Protecting and syncing secret keys

You should never expose API keys or secrets. If you expose them, you might get into trouble. Once, I almost had to pay an excessive amount because my friend leaked my Amazon API key by accident.

What’s the amount? I can’t remember, but I think somewhere between $20,000 to $60,000. Thankfully, Amazon waived the charges.

It’s big trouble if you expose your API keys. So don’t expose them.

The best way to protect your API keys is to use environment variables.

Setting environment variables

An environment variable is a variable that’s set outside of the code you’re running. Environment variables can be set on a Machine level.

If you use Bash, you can set environment variables in .bash_profile. If you use ZSH, you can set environment variables in .zshrc.

# Exports a variable called helloworld
export helloworld="Hello world!"

After setting the environment variable, update your shell. You can do this by:

  1. Running source on the file you changed. (like source ~/.zshrc)
  2. Restarting the terminal

Either way works.

After you sourced the file (or restarted the terminal), type echo $helloworld in your Terminal. You should see this:

echo $helloworld
Echoing the environment variable.

Using environment variables

In Node, you can use the environment variable by writing process.env.VARIABLE_NAME.

// This is located in a Node file called server.js
const variable = process.env.helloworld
console.log(variable)
Terminal shows Hello world! when we run the server.js file.></figure>
<h2 id=A better way to use environment variables

It can be a hassle to setup environment variables on your computer, on the server, and on computers for all your team members.

The easy way to sync environment variables across all computers is to use a dotenv.

Setting up dotenv

First, you’ll need to install dotenv from npm:

npm install dotenv --save

dotenv lets you save environment variables into a .env file. I like to put this .env file in the secrets folder. This can go along with all my secret files (like gcreds.json).

Placed the variables.env file in the secrets folder.

Here’s the syntax to create an environment variable in a .env file. (Note: DO NOT write the export keyword!).

# Creates a environment variable called "variable".
variable="value"

Example:

helloworld="Hello world!"

Using variables from dotenv

First, you need to load the .env file. If you placed .env in ./secrets, you can load the .env file this way:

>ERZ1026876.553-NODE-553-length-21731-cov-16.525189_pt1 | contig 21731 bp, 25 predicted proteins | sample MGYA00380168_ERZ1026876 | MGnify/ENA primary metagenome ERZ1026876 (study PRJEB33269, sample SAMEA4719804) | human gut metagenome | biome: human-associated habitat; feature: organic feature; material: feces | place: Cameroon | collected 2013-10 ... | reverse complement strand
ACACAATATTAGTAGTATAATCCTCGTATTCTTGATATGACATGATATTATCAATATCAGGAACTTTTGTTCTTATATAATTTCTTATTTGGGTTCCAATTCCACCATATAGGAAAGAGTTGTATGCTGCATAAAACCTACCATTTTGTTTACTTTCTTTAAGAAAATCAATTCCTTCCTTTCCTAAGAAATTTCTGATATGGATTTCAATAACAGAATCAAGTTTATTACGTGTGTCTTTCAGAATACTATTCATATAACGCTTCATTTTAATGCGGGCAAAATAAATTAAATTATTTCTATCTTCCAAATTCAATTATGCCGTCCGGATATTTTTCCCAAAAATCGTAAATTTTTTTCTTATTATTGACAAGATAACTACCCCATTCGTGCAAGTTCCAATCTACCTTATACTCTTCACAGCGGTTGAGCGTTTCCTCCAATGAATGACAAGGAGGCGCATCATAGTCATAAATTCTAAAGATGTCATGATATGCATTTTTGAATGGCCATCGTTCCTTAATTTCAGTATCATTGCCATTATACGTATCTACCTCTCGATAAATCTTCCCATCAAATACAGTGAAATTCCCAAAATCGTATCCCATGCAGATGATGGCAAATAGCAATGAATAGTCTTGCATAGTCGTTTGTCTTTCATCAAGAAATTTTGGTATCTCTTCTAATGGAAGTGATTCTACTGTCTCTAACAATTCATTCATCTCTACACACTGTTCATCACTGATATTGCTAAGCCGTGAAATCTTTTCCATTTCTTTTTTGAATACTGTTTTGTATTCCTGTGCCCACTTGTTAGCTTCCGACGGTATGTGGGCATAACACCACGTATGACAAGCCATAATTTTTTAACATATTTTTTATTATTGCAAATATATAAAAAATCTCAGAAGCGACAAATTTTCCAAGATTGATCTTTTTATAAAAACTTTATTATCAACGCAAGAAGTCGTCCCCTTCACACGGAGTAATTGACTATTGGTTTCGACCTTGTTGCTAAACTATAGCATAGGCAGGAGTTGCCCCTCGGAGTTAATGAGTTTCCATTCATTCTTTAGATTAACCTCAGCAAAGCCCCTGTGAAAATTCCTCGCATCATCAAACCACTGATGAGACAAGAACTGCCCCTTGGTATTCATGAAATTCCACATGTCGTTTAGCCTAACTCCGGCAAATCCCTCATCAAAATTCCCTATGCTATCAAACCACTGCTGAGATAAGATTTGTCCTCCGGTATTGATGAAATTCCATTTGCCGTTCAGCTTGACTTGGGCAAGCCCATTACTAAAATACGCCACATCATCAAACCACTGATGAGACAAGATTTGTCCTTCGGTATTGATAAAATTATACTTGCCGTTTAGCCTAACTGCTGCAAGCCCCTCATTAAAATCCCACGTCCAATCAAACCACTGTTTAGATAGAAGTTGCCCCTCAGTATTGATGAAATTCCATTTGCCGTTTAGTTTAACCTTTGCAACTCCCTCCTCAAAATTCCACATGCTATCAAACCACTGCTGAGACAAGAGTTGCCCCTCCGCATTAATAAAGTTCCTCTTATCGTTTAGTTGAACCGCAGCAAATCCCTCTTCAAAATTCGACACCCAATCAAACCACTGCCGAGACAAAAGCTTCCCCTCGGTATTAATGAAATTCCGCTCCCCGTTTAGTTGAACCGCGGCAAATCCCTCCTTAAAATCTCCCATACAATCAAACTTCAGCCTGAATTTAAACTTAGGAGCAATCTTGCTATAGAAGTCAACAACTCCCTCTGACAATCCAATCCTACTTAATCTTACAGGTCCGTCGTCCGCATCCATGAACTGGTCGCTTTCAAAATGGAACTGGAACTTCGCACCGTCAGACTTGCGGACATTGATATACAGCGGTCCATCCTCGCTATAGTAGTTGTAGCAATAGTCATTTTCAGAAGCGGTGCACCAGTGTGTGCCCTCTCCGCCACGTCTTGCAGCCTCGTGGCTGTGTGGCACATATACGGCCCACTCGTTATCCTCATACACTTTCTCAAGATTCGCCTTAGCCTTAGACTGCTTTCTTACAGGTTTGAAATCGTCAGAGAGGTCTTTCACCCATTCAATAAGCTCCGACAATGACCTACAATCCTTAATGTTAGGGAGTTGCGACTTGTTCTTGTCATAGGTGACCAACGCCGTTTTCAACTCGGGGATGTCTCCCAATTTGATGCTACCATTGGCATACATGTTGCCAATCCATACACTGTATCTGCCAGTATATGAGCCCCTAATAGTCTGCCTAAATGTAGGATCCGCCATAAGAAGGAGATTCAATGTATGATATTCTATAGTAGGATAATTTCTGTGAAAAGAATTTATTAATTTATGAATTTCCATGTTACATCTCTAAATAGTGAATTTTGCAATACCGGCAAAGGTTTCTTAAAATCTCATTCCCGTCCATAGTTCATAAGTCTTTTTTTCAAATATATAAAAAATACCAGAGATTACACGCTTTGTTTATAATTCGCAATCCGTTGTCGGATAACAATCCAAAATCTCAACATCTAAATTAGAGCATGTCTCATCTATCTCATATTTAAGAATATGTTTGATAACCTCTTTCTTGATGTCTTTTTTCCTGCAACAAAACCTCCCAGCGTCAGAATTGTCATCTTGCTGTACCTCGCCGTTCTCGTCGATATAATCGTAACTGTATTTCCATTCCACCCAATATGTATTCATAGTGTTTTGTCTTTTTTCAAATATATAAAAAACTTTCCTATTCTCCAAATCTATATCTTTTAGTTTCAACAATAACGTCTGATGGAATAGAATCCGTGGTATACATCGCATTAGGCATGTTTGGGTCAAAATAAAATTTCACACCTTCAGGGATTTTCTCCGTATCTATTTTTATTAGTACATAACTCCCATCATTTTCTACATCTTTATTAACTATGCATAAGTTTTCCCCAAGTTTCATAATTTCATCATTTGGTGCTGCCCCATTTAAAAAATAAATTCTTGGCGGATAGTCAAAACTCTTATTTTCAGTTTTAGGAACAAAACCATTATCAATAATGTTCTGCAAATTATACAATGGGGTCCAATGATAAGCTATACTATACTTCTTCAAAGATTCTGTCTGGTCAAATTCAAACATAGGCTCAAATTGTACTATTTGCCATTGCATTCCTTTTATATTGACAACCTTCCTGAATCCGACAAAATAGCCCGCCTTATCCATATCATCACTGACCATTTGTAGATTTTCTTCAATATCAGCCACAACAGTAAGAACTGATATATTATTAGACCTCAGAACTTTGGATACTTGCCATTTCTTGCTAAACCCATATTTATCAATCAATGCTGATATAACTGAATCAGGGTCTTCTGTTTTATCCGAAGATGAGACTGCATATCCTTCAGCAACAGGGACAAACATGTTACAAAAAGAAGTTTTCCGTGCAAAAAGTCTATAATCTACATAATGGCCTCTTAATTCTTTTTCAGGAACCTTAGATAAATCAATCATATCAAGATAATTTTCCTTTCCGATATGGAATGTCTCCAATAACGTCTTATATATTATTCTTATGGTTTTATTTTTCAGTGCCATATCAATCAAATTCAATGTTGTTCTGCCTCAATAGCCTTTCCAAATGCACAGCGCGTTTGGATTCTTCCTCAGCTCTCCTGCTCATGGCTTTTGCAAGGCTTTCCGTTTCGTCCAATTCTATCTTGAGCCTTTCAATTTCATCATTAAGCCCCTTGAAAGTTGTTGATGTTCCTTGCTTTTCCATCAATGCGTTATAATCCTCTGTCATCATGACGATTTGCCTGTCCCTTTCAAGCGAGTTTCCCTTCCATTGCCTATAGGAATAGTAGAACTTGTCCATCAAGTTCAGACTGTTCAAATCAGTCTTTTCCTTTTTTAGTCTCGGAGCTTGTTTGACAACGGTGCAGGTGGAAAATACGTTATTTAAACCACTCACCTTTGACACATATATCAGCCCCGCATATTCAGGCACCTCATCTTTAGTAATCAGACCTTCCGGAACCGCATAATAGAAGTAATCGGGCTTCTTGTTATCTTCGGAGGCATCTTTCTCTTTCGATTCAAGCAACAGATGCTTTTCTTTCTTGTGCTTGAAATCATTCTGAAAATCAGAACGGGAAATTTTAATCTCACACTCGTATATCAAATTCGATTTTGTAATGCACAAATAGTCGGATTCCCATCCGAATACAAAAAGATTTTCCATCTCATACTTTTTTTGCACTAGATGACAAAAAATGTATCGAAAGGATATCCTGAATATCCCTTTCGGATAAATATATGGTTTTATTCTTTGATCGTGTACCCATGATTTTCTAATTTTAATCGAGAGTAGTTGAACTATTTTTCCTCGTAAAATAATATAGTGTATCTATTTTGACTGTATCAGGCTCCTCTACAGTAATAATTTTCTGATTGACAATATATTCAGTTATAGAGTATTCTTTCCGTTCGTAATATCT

const dotenv = require('dotenv').config({
  path: './secrets/.env'
})

Then, you use the environment variable like before:

const variable = process.env.helloworld
console.log(variable)
Logged helloworld environment variable in the console.

Syncing the .env file into the server

You can use rsync to sync the .env file into your server. (I use Digital Ocean if you’re curious. Use this link to get $50 credit).

To use rsync, you can run a command like this:

rsync -avzr ./secrets/ [email protected]:/path-to-destination

This command syncs everything in the ./secrets folder into your destination folder. In the example above, I had a greds.json file. This gcreds.json file gets synced as well.

Unfortunately, you need to enter user and host into the rsync command. This means the user and hostname of your server gets exposed (if you synced the command).

A better way is to run rsync in Node.

Node Rsync

First, you need to install rsync from npm:

npm install rsync --save-dev

Then, you need to require rsync.

const Rsync = require('rsync')

Then, you create an rsync object with the options you want to include. Here’s what I use:

const rsync = new Rsync()
  .shell('ssh') // Tells rsync to use SSH
  .set('stats') // Tells rysnc to display stats from the
  .flags('avz') // Tells rsync to use `a`, `v`, and `z` options. (Archive, Verbose, and Compress).
  .flags('n') // This is for dryrun. Test before syncing! :)
  .source('./secrets') // The folder you want to sync
  .destination(`${process.env.SSH_USER}@${process.env.SSH_HOST}:/path-to-destination`) // The destination

Notice I used SSH_USER and SSH_HOST environment variables in the rsyrc object? This allows me to access the server on any computer via SSH. (Provided the computer has a valid SSH private key).

This also means I need to include dotenv before rsync.

const dotenv = require('dotenv').config({
  path: './secrets/.env'
})

const rsync = new Rsync()
// ...

After setting up the rsync object, you can pipe the outputs from rsync into the terminal. You can do it with this command.

Note: You only do this if you want to see the results from rsync in your terminal.

rsync.output(
  function (data) {
    // do things like parse progress
    const string = Buffer.from(data).toString()
    console.log(string)
  }, function (data) {
    // do things like parse error output
    console.log(data)
  }
)

Finally, you execute rsync with this:

// Execute the command
rsync.execute(function (error, code, cmd) {
  if (error) console.error(error)
  console.log(cmd)
})

I put all the code above into a file called sync.js. When I want to sync my secrets, I run this sync.js file.

node sync.js

To make things easier for me, I put this command as a script in my package.json file.

"scripts": {
  "sync": "node sync.js"
}

Updating environment variables

dotenv does not overwrite environment variables that are already set. If you need to overwrite environment variables, you can run this code:

const Rsync = require('rsync')
const fs = require('fs')
const dotenv = require('dotenv')

const updateEnv = pathToConfig => {
  const envConfig = dotenv.parse(fs.readFileSync(pathToConfig))
  for (const k in envConfig) {
    process.env[k] = envConfig[k]
  }
}

updateEnv('./secrets/.env')

That’s it!

Thanks for reading. Did this article help you out? If it did, I hope you consider sharing it. You might help someone else out. Thanks so much!

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